Seniors pitch in to change image of Jamtara from ‘city of cyberthugs’ 

Jamtara elders’ clubs are the talk of the town these days

April 25, 2022 01:08 am | Updated 10:17 am IST - Patna

An elders’ club in Nala, Jamtara.

An elders’ club in Nala, Jamtara. | Photo Credit: special arrangement

Jamtara in Jharkhand has earned notoriety for being the hub of cyberthugs with raids by police forces from across the country in some area or the other in connection with some cybercrime. 

However, the district, on the border of Bihar and West Bengal, is slowly but steadily challenging and changing its profile. Thanks to an initiative by the district administration which has set up an elders’ club in all six blocks of Jamtara. All sexagenarians are “automatic members” of the club and a visit to the club gives them mental, emotional and medical support, at no cost. It is a novel initiative by the district administration with people and public participation. 

“During the second wave of COVID-19, ageing people started visiting us with symptoms of loneliness, depression, mental disorder and even family dispute. It was during that time the idea struck to set-up a shelter for them where they could interact with each other, engage themselves in recreational activities, read religious books and also get periodic medical attention,” Jamtara Deputy Commissioner Faiz Ahmed Mumtaz told The Hindu

Mr. Mumtaz brainstormed the idea of setting up elders’ club with district administrative officials, local people and others to identify old dilapidated government buildings and space for the purpose. “We set-up six such elders’ club with people-public participation in conversion mode with government schemes and welfare measures at six blocks of the district and in no time the response was overwhelming”, he added 

Once the old and abandoned buildings were spotted, the district administration appealed to residents, businessmen and others to offer help and support in their renovation. “And, at all places they came forward for the cause. The district administration renovated the buildings making the space spic and span. Someone donated religious books, someone a TV set and some others volunteered to teach yoga classes and offer medical and counselling to the members of the club,” said Mr. Mumtaz, a 2014 batch IAS officer. 

Speaking to The Hindu on phone, unable to hide his childlike excitement, Mr. Mumtaz said, “It gives peace and satisfaction once I see their smiling faces and be engaged eagerly in watching TV and in animated discussions.”

“The idea,” he said, “is to take the initiative even to panchayat level of the district. After retirement, most people feel lonely, uncared for and get into depression easily and then if they get such an outlet, they feel better.” The young officer has earlier taken initiative to set up libraries in all 112 panchayats of the district.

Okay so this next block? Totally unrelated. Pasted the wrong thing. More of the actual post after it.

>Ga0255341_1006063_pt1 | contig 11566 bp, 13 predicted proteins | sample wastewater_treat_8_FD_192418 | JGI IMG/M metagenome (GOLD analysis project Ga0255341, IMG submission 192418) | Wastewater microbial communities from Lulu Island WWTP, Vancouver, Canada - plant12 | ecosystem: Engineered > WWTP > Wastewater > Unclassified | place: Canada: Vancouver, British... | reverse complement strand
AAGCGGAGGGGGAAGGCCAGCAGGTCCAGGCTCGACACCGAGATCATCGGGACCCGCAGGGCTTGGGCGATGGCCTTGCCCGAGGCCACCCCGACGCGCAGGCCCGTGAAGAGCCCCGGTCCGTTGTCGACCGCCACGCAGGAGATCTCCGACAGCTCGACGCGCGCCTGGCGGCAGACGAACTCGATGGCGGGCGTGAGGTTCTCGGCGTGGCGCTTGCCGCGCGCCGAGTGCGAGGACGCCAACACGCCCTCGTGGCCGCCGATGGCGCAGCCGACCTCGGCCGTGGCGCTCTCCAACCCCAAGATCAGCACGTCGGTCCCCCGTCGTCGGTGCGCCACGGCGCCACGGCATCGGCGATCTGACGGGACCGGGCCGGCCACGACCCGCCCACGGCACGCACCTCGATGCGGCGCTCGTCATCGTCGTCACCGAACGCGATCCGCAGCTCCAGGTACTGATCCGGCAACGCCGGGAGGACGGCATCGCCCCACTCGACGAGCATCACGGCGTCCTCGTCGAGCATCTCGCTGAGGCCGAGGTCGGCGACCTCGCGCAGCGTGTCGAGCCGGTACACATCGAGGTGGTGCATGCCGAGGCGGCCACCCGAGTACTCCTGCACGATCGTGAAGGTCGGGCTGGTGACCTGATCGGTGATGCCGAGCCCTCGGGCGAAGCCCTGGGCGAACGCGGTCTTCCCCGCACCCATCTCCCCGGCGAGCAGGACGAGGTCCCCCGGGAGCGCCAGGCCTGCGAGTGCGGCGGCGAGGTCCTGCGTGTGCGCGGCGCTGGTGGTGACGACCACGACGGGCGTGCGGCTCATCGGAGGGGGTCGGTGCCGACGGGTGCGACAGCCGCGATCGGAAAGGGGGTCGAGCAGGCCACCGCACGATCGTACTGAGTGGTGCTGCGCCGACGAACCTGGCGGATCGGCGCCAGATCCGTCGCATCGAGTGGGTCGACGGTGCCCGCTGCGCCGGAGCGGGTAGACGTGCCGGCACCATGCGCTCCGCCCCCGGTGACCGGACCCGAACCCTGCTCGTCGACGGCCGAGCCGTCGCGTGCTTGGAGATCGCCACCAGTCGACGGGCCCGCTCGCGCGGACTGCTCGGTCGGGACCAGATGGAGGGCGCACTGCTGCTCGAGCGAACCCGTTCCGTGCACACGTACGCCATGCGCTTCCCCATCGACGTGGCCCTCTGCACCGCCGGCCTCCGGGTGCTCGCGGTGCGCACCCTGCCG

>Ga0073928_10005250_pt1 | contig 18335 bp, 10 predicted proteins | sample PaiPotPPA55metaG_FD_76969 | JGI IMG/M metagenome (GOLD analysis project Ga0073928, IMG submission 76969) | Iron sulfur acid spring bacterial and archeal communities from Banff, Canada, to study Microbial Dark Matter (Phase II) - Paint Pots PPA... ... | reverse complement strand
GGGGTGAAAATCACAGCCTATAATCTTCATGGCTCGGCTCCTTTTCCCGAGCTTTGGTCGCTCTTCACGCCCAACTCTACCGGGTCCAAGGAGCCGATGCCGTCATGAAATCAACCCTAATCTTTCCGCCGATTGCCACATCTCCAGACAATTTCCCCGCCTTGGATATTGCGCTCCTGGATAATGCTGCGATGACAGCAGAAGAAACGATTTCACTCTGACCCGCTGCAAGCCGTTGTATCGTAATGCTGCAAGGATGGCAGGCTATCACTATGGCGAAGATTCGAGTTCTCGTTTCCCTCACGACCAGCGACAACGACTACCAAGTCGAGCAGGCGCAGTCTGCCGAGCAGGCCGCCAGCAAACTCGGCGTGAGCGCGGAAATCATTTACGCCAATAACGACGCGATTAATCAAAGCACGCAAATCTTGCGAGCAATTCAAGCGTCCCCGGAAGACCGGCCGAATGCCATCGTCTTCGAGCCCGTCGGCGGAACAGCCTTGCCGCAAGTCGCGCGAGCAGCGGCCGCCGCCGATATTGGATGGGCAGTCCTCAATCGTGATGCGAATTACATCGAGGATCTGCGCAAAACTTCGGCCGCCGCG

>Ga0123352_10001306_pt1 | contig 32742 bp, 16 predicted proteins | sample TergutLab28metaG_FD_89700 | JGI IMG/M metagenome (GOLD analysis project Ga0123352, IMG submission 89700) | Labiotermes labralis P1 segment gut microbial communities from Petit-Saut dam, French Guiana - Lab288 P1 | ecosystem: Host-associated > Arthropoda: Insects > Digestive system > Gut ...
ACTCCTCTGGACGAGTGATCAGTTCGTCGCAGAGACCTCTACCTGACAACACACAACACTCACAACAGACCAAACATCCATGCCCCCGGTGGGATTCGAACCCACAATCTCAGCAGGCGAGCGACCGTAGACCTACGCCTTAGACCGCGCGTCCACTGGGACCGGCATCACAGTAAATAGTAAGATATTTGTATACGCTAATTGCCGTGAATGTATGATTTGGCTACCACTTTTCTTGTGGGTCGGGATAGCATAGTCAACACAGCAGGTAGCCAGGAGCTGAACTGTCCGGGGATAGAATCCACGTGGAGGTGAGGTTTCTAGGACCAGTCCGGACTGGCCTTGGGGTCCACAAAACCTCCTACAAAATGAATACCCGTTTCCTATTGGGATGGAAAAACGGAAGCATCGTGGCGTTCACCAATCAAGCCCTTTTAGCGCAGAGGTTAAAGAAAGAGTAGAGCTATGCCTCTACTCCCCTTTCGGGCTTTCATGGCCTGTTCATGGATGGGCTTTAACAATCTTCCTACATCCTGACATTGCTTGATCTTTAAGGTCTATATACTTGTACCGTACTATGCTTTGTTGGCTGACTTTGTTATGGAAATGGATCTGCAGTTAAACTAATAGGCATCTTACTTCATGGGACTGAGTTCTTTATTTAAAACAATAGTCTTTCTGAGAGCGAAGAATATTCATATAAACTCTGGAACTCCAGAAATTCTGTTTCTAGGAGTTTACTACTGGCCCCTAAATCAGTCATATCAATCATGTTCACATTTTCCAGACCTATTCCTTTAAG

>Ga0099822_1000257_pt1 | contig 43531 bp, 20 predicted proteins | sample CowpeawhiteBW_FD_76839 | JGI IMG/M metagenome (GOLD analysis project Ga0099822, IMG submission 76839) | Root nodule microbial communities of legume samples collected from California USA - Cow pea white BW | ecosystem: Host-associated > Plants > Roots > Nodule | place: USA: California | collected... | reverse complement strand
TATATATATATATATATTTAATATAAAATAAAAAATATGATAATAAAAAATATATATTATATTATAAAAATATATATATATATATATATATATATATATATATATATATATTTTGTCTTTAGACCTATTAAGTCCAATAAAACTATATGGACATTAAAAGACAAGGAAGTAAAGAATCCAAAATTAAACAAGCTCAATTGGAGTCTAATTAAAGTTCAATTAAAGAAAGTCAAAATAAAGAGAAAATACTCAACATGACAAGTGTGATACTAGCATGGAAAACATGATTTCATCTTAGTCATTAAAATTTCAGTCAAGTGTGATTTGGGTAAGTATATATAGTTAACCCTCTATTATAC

At each of the six blocks of Jamtara, Narayanpur, Karmatand, Fatehpur, Nala and Kundhit, elders’ clubs have been set up with 30-40 regular members and over 100 occasional. The local BDO (Block Development Officer) is nodal officer of such clubs while, there are several committees like management and maintenance committee, health committee, training and counselling committee, maintenance of parents and senior citizens committee with SDO (Sub-Divisional Officer) as member, for smooth and organised functioning of the clubs. A medical team visits these clubs once in a month for primary health check-ups and medical attention to the members. 

Dhananjay Mandal of Nala block was a regular to the local elders’ club but he was suffering from some kidney ailment and was not cared properly by family members of his two sons. “He was feeling isolated with bouts of depression. He came to us on December 20 last year and we took a month to resolve the family issue. He is happy today,” said Mr. Mumtaz. “This club has been a boon for me, a godsend,” Mr. Mandal said in a choked voice. 

Like Mr. Mandal, several other sexagenarians too feel happy and peaceful in their block clubs -- where they can regularly meet, engage in gup-shup, read religious books like Ramayana, Mahabharta, Gita, Quran and other texts, and watch TV on the large screen. They even play indoor games like Ludo and carrom and get even their family problems resolved through regular intervention of officials. “It’s a paradise for me.  We resolve several of our problems merely by interacting with each other. I visit daily in the morning and evening. What else can we expect at our age?”, said retired government school teacher Phani Bhushan Mishra, 64, of Jamtara block. Like him Narayan Poddar, 65, of Narayanpur block elders’ club, Tularam Mal, 64, of Nala block,  Khagendranath Mandal, 63, of Kundhit elders’ club and Vishwanath Mandal, 85, of Fatehpur elders’ club too are regular visitors of their respective clubs and enjoy the “second inning” of their life. 

“Earlier, my life was that of a vagabond. Now with the elders’ club I’ve got a place to catch my breath and mental peace,” said Tularam Mal, a retired irrigation department employee. “Today, nobody in Jamtara talks of cyberthugs or criminals but of the elders’ club. It’s been the talk of the town these days as it has never happened anywhere in the State,” he added with a chuckle.

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